Embracing differences should be critical components of all preschool and daycare classrooms. Your bookshelf should be filled with books featuring diverse children and families and you should introduce and actively discuss topics including race, ethnicity, disabilities, LGBTQ families, and even issues such as weight and poverty to children at a young age. An anti-bias curriculum promotes value-based principles in support of recognizing and accepting existing differences. The research also shows that people prefer people that are not overweight.
Do you celebrate Father’s Day and Mother’s Day? What about the children who have two fathers or two mothers? Have you really thought about that? How do the children in your class or group integrate with children with disabilities? Do they accept the differences? Do they understand them?
We integrated children with autism in our program almost from the get-go and we also had children who were deaf. It was amazing to see how much the children accepted these differences, enjoyed their presence, and could see their talents and what the gifts were that they could bring. It is important to recognize that. Here are a few things to keep in mind as you work with young children.
- Acknowledgments of skin color and culture are essential for legitimizing differences
- It is what makes each one of us special
- Enables us to offer unique gifts and opportunities to groups we are part of
- Cultural differences enrich classrooms
Many people, including educators, have long believed it is better to act colorblind, even culture-blind. That is to not acknowledge color or culture and as often people of color say, if you are colorblind, then you do not see me. This is artificial blindness and it keeps us from recognizing, acknowledging, and appreciating those differences. It also leads to an unintentional bias toward and disrespect for those who are different. Instead, we once again have to help children learn how to appreciate the different skills and the knowledge and thoughts of their peers.
The Goals of Multicultural Education
There is a vast array of cultural differences in children's beliefs and behavior. Every child is unique and interacts differently with the world around them. These are very important goals when we think about multicultural education.
- To teach children about other groups or countries
- To teach children to accept and appreciate differences
- To help children become accustomed to the idea that there are many lifestyles, languages, cultures, and points of view
Multicultural Principles for Early Childhood Leaders from the Head Start Early Childhood Learning and Knowledge Center (ECLKC) states, “Multicultural programming for children enables children to develop an awareness of, respect for, and appreciation of individual and cultural differences.” You are in a very unique position to potentially see children's social biases unfold as they play and work with their peers. You have a valuable opportunity to help them work through them and explore the historical and everyday experiences of people from a variety of cultural groups. These explorations may encourage the children to create a welcoming environment and appreciate the different skills, but you need to be aware of it. You need to really consciously want to be able to do that and support them from learning about it, not just ignoring it. That is just as bad as being culture or colorblind.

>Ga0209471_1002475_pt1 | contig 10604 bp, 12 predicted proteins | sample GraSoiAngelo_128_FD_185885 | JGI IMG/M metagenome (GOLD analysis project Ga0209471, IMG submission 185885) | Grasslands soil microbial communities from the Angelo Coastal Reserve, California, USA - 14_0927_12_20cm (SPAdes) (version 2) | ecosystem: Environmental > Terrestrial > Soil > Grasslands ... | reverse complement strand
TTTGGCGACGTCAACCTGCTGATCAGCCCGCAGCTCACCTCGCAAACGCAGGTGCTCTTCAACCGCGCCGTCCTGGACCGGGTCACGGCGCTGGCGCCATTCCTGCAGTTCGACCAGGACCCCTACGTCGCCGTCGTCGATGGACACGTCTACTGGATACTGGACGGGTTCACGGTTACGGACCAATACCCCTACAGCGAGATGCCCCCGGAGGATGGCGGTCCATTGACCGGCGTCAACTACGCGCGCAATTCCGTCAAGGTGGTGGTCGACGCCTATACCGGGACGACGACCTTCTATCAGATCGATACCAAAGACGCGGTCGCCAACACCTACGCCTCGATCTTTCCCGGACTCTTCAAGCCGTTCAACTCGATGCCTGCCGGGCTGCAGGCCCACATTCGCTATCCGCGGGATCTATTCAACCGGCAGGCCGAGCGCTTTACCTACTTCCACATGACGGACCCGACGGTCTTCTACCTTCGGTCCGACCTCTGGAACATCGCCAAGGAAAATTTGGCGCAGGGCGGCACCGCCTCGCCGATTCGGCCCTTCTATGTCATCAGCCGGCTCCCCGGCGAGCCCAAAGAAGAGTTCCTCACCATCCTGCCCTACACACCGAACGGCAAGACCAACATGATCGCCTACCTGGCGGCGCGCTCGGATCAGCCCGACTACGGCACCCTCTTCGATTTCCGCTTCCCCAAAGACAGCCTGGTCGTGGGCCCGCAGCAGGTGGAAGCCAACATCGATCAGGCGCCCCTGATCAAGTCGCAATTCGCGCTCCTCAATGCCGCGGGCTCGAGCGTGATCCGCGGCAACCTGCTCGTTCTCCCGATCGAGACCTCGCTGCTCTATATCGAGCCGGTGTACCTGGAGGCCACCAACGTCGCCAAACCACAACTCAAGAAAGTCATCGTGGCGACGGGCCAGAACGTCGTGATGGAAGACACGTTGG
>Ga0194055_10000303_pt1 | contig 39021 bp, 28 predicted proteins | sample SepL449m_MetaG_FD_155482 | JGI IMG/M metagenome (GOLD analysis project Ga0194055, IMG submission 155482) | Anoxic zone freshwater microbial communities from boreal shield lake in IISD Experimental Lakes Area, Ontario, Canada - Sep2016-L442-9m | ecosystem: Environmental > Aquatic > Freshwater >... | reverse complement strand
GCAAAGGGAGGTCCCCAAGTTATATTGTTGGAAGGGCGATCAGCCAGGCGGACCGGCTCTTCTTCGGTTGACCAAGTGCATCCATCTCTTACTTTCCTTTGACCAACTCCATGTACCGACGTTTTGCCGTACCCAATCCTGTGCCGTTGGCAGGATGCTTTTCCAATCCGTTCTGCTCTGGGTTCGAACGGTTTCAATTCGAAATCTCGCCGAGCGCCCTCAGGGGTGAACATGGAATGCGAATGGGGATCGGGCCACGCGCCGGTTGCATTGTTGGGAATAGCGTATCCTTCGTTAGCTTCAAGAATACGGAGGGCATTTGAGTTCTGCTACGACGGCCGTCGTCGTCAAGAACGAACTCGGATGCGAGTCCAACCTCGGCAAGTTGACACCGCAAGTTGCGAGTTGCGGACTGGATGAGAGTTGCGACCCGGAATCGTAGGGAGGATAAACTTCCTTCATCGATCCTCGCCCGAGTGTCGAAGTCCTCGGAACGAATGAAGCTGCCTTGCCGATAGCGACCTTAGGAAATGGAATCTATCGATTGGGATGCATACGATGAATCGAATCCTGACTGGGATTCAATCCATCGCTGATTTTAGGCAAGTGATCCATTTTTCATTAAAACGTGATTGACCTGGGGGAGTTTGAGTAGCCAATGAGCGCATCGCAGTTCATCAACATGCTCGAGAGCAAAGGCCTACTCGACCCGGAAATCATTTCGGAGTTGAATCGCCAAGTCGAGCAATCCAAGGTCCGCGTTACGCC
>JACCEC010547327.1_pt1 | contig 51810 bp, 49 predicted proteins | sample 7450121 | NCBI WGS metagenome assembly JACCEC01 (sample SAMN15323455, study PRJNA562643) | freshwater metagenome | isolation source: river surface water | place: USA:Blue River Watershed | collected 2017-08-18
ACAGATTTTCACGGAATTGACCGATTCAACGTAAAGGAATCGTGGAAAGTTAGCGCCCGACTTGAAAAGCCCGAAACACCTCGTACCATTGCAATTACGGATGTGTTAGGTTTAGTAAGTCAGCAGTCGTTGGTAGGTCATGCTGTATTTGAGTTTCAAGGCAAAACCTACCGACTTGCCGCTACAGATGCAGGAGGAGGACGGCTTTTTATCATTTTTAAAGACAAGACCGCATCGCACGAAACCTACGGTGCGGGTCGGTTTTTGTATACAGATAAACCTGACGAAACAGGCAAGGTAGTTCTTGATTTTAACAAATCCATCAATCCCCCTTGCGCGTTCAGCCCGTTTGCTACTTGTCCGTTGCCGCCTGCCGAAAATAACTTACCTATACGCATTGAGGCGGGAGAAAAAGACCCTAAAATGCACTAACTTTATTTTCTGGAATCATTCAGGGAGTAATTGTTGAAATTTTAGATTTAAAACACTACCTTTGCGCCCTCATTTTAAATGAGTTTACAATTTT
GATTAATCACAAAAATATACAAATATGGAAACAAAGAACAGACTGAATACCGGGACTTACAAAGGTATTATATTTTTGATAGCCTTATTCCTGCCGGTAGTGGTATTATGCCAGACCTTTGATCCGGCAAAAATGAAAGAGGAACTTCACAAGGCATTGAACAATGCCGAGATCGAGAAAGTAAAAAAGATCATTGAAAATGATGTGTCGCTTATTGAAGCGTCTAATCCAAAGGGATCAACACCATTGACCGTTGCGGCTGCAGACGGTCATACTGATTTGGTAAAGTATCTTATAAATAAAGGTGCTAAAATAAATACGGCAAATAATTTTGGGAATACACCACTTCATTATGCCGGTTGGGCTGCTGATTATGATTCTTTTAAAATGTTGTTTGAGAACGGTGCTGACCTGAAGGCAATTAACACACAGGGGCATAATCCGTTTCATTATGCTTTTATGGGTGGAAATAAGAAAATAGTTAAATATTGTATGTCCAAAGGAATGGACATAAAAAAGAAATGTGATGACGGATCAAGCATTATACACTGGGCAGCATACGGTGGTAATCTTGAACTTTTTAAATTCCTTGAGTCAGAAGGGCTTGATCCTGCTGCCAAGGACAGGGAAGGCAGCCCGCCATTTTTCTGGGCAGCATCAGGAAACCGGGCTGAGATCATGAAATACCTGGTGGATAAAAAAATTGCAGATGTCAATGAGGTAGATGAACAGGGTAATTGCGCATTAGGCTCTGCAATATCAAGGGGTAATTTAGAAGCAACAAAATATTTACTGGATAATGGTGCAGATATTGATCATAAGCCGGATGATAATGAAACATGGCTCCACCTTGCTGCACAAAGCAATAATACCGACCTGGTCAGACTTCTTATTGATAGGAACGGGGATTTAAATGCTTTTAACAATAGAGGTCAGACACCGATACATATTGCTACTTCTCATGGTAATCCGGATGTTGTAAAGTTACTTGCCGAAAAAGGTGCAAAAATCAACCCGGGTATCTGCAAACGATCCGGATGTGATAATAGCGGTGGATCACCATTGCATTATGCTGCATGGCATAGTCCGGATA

Are cultures really so different?
You might be thinking, are cultures really that different? Anthropologists look at culture in terms of context and individual versus group orientation.
Figure 2. Low context versus high context in culture.
You can see in figure 2 that the majority of the world does not have the same cultural values as white European Americans. However, our schools and childcare centers usually teach European American values of individualism, independence, self-direction, initiative, and competitiveness. If you put these basic cultural values in the context of education, it is easy to see why some children have difficulty learning, understanding the rules, and following directions.
For example, if you look at the second item in figure 2, implicit commands versus explicit commands, you can see that white European American educators tend to ask children to do something rather than to tell children to do something. For example, how many times have you heard someone say, "Can you please put the blocks away?" to a child who comes from the other side of that, whether they are an African American, Native American, Asian, or Latino American. You are asking them a question. What we might find or feel is being defiant, if I am a white European American, might not be. I have offered a choice. Can you…? Once again it is a question, whereas what these children have heard time and time again is, "Please put the blocks away." Very, very clear and direct.
Also, the white European culture, or American culture, focuses on independence, helping oneself, standing out, and personal property (it’s mine). Aside from the word no, the next word that most white European American children learn is “mine.” Other cultures focus on interdependence and see the child as a member of a group, which can mean that they do not want to be singled out.